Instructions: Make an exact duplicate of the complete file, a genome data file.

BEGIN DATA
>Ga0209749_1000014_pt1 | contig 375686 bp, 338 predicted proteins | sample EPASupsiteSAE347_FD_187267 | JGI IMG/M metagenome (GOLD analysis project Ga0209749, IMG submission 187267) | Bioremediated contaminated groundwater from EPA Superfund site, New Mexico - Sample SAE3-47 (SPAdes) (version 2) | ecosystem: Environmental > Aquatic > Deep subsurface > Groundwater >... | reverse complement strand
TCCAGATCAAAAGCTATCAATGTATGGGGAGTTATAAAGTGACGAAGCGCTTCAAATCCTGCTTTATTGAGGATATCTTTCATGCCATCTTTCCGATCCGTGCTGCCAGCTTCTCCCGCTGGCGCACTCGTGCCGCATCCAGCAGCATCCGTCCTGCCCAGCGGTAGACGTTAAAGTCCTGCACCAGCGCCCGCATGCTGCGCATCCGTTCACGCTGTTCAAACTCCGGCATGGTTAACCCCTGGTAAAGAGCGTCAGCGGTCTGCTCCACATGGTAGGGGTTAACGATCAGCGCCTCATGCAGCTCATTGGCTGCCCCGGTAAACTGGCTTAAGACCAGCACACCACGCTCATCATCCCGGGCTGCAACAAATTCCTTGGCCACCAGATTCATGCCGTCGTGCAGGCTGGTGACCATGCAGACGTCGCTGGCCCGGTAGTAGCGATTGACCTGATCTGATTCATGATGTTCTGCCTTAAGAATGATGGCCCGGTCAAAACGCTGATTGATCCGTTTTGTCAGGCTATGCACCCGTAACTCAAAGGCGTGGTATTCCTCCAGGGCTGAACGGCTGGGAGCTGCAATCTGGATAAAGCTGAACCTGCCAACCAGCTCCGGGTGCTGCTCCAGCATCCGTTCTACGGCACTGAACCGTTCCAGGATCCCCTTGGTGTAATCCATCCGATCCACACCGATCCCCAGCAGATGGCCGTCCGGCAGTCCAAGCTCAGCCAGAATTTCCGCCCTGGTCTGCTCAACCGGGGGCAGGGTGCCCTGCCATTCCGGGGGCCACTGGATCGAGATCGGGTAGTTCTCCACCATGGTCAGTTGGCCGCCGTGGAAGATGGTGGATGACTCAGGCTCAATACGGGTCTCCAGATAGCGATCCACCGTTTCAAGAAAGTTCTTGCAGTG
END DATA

>Ga0209749_1000014_pt1 | contig 375686 bp, 338 predicted proteins | sample EPASupsiteSAE347_FD_187267 | JGI IMG/M metagenome (GOLD analysis project Ga0209749, IMG submission 187267) | Bioremediated contaminated groundwater from EPA Superfund site, New Mexico - Sample SAE3-47 (SPAdes) (version 2) | ecosystem: Environmental > Aquatic > Deep subsurface > Groundwater >... | reverse complement strand
TCCAGATCAAAAGCTATCAATGTATGGGGAGTTATAAAGTGACGAAGCGCTTCAAATCCTGCTTTATTGAGGATATCTTTCATGCCATCTTTCCGATCCGTGCTGCCAGCTTCTCCCGCTGGCGCACTCGTGCCGCATCCAGCAGCATCCGTCCTGCCCAGCGGTAGACGTTAAAGTCCTGCACCAGCGCCCGCATGCTGCGCATCCGTTCACGCTGTTCAAACTCCGGCATGGTTAACCCCTGGTAAAGAGCGTCAGCGGTCTGCTCCACATGGTAGGGGTTAACGATCAGCGCCTCATGCAGCTCATTGGCTGCCCCGGTAAACTGGCTTAAGACCAGCACACCACGCTCATCATCCCGGGCTGCAACAAATTCCTTGGCCACCAGATTCATGCCGTCGTGCAGGCTGGTGACCATGCAGACGTCGCTGGCCCGGTAGTAGCGATTGACCTGATCTGATTCATGATGTTCTGCCTTAAGAATGATGGCCCGGTCAAAACGCTGATTGATCCGTTTTGTCAGGCTATGCACCCGTAACTCAAAGGCGTGGTATTCCTCCAGGGCTGAACGGCTGGGAGCTGCAATCTGGATAAAGCTGAACCTGCCAACCAGCTCCGGGTGCTGCTCCAGCATCCGTTCTACGGCACTGAACCGTTCCAGGATCCCCTTGGTGTAATCCATCCGATCCACACCGATCCCCAGCAGATGGCCGTCCGGCAGTCCAAGCTCAGCCAGAATTTCCGCCCTGGTCTGCTCAACCGGGGGCAGGGTGCCCTGCCATTCCGGGGGCCACTGGATCGAGATCGGGTAGTTCTCCACCATGGTCAGTTGGCCGCCGTGGAAGATGGTGGATGACTCAGGCTCAATACGGGTCTCCAGATAGCGATCCACCGTTTCAAGAAAGTTCTTGCAGTG